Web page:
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Arch Toxicol. 2017 Jun;91(6):2343-2352. doi: 10.1007/s00204-016-1922-5. Epub 2016 Dec 28.

DTNI: a novel toxicogenomics data analysis tool for identifying the molecular mechanisms underlying the adverse effects of toxic compounds.

Author information

1
Department of Toxicogenomics, GROW-School for Oncology and Developmental Biology, Maastricht University, Universiteitssingel 40, 6229 ER, Maastricht, The Netherlands. d.hendrickx@maastrichtuniversity.nl.
2
, P.O. Box 616, 6200 MD, Maastricht, The Netherlands. d.hendrickx@maastrichtuniversity.nl.
3
Department of Toxicogenomics, GROW-School for Oncology and Developmental Biology, Maastricht University, Universiteitssingel 40, 6229 ER, Maastricht, The Netherlands.
4
, P.O. Box 616, 6200 MD, Maastricht, The Netherlands.

Abstract

Unravelling gene regulatory networks (GRNs) influenced by chemicals is a major challenge in systems toxicology. Because toxicant-induced GRNs evolve over time and dose, the analysis of global gene expression data measured at multiple time points and doses will provide insight in the adverse effects of compounds. Therefore, there is a need for mathematical methods for GRN identification from time-over-dose-dependent data. One of the current approaches for GRN inference is Time Series Network Identification (TSNI). TSNI is based on ordinary differential equations (ODE), describing the time evolution of the expression of each gene, which is assumed to be dependent on the expression of other genes and an external perturbation (i.e. chemical exposure). Here, we present Dose-Time Network Identification (DTNI), a method extending TSNI by including ODE describing how the expression of each gene evolves with dose, which is supposed to depend on the expression of other genes and the exposure time. We also adapted TSNI in order to enable inclusion of time-over-dose-dependent data from multiple compounds. Here, we show that DTNI outperforms TSNI in inferring a toxicant-induced GRN. Moreover, we show that DTNI is a suitable method to infer a GRN dose- and time-dependently induced by a group of compounds influencing a common biological process. Applying DTNI on experimental data from TG-GATEs, we demonstrate that DTNI provides in-depth information on the mode of action of compounds, in particular key events and potential molecular initiating events. Furthermore, DTNI also discloses several unknown interactions which have to be verified experimentally.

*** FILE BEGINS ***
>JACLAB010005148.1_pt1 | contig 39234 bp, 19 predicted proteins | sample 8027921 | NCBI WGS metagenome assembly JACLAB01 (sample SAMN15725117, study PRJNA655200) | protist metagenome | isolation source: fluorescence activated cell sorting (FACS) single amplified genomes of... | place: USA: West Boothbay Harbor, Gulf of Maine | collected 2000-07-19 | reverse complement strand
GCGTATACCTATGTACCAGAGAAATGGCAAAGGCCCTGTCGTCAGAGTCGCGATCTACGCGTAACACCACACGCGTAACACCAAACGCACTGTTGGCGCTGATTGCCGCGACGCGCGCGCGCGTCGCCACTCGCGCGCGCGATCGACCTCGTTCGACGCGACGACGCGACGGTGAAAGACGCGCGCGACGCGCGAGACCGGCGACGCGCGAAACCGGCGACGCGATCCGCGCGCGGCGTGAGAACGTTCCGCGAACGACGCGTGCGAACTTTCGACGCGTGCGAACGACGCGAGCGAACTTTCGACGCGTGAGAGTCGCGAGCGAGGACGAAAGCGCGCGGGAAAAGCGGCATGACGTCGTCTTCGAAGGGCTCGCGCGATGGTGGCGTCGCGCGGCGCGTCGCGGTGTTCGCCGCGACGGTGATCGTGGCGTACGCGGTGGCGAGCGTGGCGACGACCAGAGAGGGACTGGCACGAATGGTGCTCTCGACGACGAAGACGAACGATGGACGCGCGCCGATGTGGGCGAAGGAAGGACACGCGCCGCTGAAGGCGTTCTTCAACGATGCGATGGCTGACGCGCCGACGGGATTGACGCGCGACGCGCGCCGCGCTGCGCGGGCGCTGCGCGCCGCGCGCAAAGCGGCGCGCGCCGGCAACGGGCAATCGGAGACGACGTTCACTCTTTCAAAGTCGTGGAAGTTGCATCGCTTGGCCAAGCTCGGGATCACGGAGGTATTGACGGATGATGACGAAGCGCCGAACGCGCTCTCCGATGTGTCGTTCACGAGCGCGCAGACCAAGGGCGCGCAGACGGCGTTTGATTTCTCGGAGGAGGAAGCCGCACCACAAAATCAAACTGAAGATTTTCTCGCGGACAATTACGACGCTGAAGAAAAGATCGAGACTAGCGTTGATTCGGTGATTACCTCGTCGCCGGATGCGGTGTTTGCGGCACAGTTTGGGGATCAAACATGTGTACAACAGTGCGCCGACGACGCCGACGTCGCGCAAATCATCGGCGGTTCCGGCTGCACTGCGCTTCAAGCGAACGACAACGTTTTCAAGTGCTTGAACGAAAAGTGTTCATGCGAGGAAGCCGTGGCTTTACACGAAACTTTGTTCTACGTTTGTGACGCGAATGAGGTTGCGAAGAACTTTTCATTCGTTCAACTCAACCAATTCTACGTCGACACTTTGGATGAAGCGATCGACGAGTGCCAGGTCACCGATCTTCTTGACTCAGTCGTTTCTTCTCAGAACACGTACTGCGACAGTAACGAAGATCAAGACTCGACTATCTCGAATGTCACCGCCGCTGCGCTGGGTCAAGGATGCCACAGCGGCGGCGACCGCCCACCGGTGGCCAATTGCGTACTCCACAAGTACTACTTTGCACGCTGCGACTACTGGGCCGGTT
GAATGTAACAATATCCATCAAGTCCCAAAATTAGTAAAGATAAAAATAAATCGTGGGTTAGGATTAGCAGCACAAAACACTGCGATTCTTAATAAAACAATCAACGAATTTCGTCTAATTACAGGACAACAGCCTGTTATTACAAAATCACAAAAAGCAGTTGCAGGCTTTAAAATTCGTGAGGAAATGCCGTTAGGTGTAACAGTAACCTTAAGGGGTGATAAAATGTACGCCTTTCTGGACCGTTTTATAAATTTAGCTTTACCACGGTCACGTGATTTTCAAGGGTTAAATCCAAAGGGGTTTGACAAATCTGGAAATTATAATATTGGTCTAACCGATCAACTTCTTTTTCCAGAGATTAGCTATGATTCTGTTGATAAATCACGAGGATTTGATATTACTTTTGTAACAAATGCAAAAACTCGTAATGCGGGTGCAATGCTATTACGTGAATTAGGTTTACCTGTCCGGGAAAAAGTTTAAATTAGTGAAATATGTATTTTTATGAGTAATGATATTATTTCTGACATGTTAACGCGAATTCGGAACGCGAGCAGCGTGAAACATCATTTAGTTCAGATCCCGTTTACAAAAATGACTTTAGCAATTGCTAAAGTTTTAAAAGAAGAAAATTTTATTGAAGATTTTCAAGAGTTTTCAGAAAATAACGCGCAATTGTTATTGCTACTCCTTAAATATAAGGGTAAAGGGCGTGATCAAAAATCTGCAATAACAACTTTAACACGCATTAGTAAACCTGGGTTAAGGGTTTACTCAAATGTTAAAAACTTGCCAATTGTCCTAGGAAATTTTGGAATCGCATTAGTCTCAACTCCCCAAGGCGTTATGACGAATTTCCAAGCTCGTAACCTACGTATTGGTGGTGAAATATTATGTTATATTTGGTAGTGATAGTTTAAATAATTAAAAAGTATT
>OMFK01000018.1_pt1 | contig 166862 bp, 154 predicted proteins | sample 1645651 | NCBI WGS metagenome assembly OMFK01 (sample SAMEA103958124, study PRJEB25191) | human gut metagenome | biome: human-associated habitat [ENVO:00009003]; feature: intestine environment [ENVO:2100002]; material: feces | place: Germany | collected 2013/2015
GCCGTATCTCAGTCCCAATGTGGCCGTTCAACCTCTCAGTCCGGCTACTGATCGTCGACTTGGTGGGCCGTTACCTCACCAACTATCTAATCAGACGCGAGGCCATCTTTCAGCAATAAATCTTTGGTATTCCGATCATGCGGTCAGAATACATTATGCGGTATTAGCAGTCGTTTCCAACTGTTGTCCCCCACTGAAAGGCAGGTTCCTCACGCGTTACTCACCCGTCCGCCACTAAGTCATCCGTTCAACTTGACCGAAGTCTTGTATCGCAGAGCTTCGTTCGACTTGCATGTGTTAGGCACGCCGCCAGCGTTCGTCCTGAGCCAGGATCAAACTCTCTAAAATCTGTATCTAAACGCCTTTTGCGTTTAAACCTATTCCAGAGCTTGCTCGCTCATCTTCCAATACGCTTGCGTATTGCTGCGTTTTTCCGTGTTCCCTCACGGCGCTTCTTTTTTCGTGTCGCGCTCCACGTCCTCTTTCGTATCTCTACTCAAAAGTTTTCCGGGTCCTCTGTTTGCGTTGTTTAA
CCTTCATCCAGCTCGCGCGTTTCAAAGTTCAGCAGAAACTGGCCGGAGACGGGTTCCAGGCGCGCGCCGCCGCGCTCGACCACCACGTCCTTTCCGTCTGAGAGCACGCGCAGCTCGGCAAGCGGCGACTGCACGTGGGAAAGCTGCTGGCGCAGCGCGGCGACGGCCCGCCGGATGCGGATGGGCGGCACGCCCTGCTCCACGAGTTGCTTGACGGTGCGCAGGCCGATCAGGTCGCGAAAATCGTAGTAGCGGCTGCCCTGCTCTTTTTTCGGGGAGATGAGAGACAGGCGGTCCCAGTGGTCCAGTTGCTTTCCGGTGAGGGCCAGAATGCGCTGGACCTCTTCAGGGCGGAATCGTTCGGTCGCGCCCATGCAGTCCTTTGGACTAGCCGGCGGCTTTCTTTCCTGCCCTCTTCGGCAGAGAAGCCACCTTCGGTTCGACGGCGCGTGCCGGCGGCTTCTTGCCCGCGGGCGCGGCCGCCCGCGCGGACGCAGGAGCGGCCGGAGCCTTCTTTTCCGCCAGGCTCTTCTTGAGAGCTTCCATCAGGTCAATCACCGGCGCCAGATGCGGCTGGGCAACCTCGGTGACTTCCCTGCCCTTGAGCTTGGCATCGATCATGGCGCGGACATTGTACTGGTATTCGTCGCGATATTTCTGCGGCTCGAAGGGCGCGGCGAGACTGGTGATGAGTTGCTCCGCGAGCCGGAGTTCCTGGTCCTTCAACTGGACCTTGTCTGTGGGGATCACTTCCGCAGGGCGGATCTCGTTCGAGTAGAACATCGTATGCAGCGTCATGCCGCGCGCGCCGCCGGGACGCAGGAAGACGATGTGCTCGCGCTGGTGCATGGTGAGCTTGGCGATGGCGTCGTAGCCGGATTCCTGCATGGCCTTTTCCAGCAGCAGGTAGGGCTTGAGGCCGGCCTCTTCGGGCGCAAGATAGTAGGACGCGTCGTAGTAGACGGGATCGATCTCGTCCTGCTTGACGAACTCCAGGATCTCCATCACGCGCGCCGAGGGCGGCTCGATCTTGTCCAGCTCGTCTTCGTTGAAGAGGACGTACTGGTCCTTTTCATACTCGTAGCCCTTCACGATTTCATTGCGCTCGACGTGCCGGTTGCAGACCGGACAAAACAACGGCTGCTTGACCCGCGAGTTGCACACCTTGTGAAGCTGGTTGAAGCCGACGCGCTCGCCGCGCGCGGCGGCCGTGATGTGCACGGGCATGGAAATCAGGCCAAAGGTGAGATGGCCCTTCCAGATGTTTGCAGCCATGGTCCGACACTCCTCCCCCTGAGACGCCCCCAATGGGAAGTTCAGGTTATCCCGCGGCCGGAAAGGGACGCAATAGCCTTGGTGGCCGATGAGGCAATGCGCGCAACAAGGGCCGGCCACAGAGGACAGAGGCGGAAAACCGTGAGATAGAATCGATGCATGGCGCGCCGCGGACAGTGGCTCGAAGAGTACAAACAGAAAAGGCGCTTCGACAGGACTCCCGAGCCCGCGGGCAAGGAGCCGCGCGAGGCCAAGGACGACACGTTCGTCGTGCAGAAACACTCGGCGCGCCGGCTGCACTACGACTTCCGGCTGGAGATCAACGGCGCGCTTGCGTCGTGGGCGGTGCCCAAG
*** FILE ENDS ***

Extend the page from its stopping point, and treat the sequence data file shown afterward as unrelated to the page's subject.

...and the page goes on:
KEYWORDS:

Dose–response; Gene regulatory network inference; Key event; Mode of action; Molecular initiating event; Time series

PMID:
28032149
PMCID:
PMC5429357
DOI:
10.1007/s00204-016-1922-5
[Indexed for MEDLINE]
Free PMC Article

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